The Opioid crisis has caused many hardships and eye openers for everyone. The only option we have is to tackle this epidemic head-on. Ingenious approaches have yielded success, but we need to take care to stop short of radical fixes, lest we intensify the extreme issue we are trying to remedy.
A delegation of state lawmakers is going to Portugal to review its decriminalization of opioids this week. Senate President Karen Spilka, in a news release, called the journey a “distinct opportunity” to acquire insight into “possible services” for the ongoing opioid crisis, along with talking about financial and security issues.
Decriminalization law pass in early 2001, Although, the policy never changed the way it punishes drug dealers for trafficking their product, however, users– holding less than a 1-day supply of any particular drug– are sent to a commission, which consists of a doctor, a lawyer, and a social employee. There the user will be educated about treatment and if needed will be admitted to a facility.
Michael Rodrigues of Westport is leading the group of 14 legal coworkers on the journey. “We’re going to keep an open mind,” Rodrigues stated about drug policy. “We do not know if it’s a design that can be replicated due to the fact that we have a different criminal justice system in the U.S. and we have a different health care shipment system in the U.S. However, it would be fascinating to learn from them, to hear from them, what they have actually learned because they have actually switched to this model.”
Just like everyone is showing some type of doubts, Mayor Martin J. Walsh shared his, “Decriminalization is not the way to go. You don’t have to study more than a day to understand that if you don’t do drugs, you will not be a drug user.”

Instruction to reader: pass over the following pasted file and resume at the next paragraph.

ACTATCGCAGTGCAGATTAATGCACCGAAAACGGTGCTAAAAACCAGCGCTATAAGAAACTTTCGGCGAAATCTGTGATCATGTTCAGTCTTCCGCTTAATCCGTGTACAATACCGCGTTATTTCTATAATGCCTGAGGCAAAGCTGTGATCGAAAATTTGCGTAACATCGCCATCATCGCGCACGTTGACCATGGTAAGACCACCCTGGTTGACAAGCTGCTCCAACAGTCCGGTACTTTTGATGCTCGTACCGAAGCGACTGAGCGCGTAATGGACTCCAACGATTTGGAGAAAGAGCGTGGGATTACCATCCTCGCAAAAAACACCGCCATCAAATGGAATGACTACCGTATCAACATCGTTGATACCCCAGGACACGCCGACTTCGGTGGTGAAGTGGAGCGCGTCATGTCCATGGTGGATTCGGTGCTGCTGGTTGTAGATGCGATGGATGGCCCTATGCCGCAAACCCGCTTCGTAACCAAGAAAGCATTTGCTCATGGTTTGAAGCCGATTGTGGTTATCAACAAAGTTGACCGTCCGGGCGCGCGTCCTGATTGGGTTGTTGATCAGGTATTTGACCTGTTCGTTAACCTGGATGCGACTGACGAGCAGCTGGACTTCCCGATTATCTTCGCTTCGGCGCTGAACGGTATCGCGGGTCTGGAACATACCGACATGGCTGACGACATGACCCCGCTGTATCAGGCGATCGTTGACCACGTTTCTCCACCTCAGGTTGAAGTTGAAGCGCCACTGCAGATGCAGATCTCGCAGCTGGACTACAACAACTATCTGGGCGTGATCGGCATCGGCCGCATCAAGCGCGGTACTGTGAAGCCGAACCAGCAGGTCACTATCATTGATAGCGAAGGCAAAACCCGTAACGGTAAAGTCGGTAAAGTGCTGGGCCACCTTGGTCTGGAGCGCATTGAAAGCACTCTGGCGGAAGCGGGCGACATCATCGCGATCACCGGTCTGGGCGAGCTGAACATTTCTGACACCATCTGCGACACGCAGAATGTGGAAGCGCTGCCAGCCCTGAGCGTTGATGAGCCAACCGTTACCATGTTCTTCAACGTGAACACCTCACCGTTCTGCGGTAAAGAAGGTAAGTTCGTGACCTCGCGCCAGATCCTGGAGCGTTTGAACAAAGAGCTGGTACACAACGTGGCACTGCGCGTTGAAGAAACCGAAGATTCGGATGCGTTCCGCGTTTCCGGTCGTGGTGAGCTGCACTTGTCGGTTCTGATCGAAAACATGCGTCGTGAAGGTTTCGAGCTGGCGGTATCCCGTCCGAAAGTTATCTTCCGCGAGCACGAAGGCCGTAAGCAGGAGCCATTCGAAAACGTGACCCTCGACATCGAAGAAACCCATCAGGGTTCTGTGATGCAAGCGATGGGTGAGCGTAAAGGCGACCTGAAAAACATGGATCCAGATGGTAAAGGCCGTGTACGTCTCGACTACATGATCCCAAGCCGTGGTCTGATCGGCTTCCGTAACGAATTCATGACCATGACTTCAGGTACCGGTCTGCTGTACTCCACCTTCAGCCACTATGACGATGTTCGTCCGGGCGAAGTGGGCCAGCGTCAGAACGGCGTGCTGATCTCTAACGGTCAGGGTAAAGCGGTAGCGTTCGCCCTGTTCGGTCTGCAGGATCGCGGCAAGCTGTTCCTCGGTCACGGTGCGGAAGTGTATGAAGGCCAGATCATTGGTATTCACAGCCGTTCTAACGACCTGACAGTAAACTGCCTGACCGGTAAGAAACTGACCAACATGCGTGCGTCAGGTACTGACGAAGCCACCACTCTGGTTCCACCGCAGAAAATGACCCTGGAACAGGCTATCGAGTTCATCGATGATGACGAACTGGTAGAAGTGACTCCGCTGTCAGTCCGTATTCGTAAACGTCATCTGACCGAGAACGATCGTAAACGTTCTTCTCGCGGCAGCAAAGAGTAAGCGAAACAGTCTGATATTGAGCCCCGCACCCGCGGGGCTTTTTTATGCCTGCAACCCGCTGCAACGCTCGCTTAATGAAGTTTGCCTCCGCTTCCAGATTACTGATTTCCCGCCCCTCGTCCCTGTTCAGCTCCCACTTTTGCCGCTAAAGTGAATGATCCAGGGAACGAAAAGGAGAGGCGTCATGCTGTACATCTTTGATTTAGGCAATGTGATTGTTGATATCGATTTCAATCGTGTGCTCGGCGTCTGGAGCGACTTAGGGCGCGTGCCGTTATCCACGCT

Gov. Charlie Baker argued that for the previous 15 years there has been a “big overuse” of opioid medication, and he was quick to call into question a decriminalization option.
” They are clearly very addictive,” Baker said of the drugs. “I’m open to ideas and concepts, but I would argue that we had a system in the United States called ‘prescribing,’ which was legal which created the crisis we have today, so I’m going to be a kind of a hard sell on the idea that that’s properly to fix this.”
The doubt of decriminalization is very high, due to the already high rates of addicted users in the country.
Decriminalization opens the floodgates to a new and unfamiliar host of problems and we do not have the requisite variety of facilities and resources to absorb them at the moment.
” It’s the old saying, we duplicate it over and over and over again. We’re not going to escape the extent of the issue,” Kyes said. “As an authority chief– if someplace else in Massachusetts or another nation– if someone is doing something much better or ingenious, I’m all over it. But my takeback is we in general in this state, we are doing that currently.”
We ought to persevere in our method to this issue, but anything our country can obtain from Portugal needs to be weighed for discussion. Reports on the decriminalization law confirm the drops in drug use, overdose deaths, drug-related crime, and disease rates.
The United States drug policy stopped working marvelously, with about as many Americans dying in 2015 of overdoses– around 64,000– as were killed in the Vietnam, Afghanistan and Iraq Wars integrated. After 15 years, it is made very clear which country made the right decision with how to handle the war on drugs.
In contrast, Portugal might be winning the war on drugs– by ending it. Today, the Health Ministry approximates that just about 25,000 Portuguese use heroin, below 100,000 when the policy began.
The variety of Portuguese passing away from overdoses plunged more than 85 percent prior to rising a bit in the aftermath of the European economic crisis of recent years. However, Portugal’s drug death rate is the most affordable in Western Europe– one-tenth the rate of Britain or Denmark– and about one-fiftieth the current number for the U.S
The valuable and haunting lessons that are learning from Portugal, is that Although we cannot make heroin disappear, we still have time to save their lives — if we want to treat them not as crooks but as sick, suffering people who need our help, not handcuffs.